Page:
You may think the biggest reason to seek family mediation is to avoid the costs of going to court. While that might be one big reason, another big reason is to shorten the length of time it takes to finalize the divorce and split from your partner. Divorce courts throughout the country are already backed up enough, thanks to the high rate of divorce. You could end up waiting 1 to 2 years before settling your divorce if you choose to go to court. Who wants to wait that long? Wouldn’t you rather move on with your life?
Family mediation can be so much faster if there is a certain degree of cooperation between the two parties. Each couple will obviously have a different level of resentment or disagreement to work through. Since one mediation session lasts for between 2 to 3 hours, you can get a lot of problems resolved within that amount of time. A lot of couples have problems that stem from smaller disconnections or resentments that really turn out to be unserious in the end. It just takes a third-party intermediary to point it out.
In general, the two main factors that influence the duration of the family mediation process are the marital status and substantive issues that exist in the relationship. Let’s explore each one in greater depth.
Marital status is a pretty straightforward concept. Either you are married to your partner, or you are not. If you two are not married, then it will make the split so much less complicated. You don’t need to worry about getting a divorce and paying for an attorney to handle that process for you. The mediation process may take a few days or weeks to get through in this case.
However, there are some jurisdictions where common-law marriage rules are enforced. This is a law where two unmarried partners who live with each other for at least a year are deemed to have a common-law marriage. That means some of the same rules regarding property and asset division would apply in the event of a split.
If there is common-law marriage in your state, then you could still end up in a courtroom if you’re not careful. Use a family mediation service to prevent this from happening. Don’t gamble on whether your partner even knows about the common-law rule. Just assume they do. But if common-law rules do not exist in your state and you’re unmarried, then you won’t need to make any court appearances.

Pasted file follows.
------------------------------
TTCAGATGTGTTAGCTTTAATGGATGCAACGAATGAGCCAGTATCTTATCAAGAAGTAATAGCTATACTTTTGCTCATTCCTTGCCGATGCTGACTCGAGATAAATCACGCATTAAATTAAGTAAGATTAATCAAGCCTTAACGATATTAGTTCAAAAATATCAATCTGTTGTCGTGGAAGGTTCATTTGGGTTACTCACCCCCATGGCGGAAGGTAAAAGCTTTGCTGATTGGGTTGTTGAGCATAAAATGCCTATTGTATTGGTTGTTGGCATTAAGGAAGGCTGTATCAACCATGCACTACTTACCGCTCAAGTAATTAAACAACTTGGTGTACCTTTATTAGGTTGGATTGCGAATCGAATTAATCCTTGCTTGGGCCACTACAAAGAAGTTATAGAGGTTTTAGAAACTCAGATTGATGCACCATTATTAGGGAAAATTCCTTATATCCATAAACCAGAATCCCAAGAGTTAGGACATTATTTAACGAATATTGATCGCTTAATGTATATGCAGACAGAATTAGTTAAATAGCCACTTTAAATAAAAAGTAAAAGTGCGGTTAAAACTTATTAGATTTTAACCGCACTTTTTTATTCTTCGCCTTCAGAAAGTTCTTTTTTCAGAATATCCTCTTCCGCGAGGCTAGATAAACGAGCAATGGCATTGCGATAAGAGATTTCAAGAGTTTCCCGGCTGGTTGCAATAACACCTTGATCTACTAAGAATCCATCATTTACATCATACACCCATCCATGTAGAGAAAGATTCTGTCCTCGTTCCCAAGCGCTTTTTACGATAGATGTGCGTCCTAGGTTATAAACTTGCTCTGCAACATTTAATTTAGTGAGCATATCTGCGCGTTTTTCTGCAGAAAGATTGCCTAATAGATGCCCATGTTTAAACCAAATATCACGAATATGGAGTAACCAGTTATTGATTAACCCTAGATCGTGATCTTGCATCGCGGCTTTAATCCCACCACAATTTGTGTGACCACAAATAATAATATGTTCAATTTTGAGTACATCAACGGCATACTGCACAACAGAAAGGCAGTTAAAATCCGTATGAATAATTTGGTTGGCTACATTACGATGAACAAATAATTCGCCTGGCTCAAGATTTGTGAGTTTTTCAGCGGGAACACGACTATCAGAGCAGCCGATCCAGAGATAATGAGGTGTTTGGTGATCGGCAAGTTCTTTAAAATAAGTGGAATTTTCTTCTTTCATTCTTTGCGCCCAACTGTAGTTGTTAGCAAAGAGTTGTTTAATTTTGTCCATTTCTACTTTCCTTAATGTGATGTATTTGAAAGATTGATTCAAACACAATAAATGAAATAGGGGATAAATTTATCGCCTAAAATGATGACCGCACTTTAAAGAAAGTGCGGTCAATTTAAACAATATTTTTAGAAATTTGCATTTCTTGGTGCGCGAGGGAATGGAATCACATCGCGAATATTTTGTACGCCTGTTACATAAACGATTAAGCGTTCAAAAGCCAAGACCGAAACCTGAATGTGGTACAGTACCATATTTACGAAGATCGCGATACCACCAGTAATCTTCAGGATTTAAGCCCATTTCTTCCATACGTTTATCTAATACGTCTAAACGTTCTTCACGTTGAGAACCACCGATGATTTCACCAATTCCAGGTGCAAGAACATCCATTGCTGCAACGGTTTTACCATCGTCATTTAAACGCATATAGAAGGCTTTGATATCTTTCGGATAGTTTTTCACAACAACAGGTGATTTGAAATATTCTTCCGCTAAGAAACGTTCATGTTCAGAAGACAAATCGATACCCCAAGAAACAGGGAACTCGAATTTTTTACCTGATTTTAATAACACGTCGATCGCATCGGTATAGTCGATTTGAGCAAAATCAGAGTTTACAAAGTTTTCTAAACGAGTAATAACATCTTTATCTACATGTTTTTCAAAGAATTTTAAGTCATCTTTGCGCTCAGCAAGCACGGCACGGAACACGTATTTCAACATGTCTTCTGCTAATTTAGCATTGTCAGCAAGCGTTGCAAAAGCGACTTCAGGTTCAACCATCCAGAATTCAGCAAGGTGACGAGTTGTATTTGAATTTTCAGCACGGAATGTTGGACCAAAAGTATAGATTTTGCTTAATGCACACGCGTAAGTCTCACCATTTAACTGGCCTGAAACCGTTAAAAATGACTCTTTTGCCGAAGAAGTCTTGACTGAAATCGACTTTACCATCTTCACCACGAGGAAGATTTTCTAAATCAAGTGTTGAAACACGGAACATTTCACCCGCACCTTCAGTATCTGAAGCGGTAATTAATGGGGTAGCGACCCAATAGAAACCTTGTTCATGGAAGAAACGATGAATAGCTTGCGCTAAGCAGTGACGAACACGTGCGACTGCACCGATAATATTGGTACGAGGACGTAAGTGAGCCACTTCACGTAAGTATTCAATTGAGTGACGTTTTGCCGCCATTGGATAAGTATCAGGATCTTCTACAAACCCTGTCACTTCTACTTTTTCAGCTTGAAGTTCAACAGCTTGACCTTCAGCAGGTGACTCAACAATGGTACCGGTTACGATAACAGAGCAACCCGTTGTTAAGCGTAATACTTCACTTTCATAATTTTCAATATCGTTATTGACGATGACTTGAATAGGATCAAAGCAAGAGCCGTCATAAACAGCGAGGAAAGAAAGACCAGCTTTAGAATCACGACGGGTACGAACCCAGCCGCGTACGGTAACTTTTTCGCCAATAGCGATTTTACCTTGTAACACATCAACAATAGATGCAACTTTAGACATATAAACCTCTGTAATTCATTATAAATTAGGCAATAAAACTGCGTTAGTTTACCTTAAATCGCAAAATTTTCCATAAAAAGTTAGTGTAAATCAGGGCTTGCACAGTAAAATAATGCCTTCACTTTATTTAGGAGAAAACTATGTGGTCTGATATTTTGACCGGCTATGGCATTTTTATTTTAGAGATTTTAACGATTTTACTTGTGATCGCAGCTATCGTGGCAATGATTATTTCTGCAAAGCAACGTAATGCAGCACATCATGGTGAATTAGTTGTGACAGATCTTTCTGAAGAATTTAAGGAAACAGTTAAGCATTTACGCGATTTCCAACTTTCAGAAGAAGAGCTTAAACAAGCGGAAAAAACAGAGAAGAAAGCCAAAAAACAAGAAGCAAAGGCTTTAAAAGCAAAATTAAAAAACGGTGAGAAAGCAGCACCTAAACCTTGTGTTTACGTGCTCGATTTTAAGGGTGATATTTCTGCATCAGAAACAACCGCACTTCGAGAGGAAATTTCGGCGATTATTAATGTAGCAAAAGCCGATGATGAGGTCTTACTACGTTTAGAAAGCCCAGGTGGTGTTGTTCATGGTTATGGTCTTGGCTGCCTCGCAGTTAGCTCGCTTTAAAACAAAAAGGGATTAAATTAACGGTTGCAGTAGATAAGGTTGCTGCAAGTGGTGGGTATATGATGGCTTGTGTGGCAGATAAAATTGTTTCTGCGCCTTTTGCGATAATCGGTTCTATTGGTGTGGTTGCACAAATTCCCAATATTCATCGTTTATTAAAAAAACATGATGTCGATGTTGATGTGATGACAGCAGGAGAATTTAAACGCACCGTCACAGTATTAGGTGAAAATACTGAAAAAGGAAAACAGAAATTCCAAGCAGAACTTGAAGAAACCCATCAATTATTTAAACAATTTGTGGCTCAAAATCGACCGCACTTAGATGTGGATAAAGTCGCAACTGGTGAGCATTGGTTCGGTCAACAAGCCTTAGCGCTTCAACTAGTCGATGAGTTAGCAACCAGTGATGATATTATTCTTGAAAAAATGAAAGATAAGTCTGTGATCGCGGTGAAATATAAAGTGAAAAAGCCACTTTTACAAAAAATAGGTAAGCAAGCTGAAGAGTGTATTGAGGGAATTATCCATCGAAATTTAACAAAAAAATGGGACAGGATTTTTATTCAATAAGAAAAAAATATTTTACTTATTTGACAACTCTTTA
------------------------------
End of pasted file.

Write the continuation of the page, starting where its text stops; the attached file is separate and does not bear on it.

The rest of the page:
When an existing marriage comes to an end, the mediation process may take about 6 months. There are a lot more details to work out regarding the finances, children, assets, real estate, and other interests. That links into the next factor of the duration of family mediation.
Substantive issues represent all the shared assets and children of a couple, whether they are married or not. The most common substantive issues are child support, alimony, asset division, child custody, and real estate property division. If a couple has no children and very few assets to split, then you can expect the mediation process to last 1 or 2 days. It would be a simple and straightforward session.
On the other hand, couples with lots of real estate properties, assets, and children will need a lot more mediation because there is likely going to be disagreement over who gets what. Certain variables are concerned by the mediator, such as the income of each partner and the level of contributions they’ve made to the family up until now.
For example, let’s say a husband was supporting his wife and kids. The wife was a housewife who took care of the kids and house. Now that the relationship is ending, the wife is entitled to alimony payments and shared custody of the children. The husband may not like the idea of paying alimony payments, which must be ordered by a court.
Therefore, it would be in the husband’s best interest to seek mediation and avoid paying a huge percentage of their income in alimony to their ex. If the wife doesn’t agree, then mediation may take several months before a solution is made.
Overall, family mediation can take anywhere from a few days up until 6 months. It all depends on the unique circumstances in the relationship and the number of assets and children that you had together.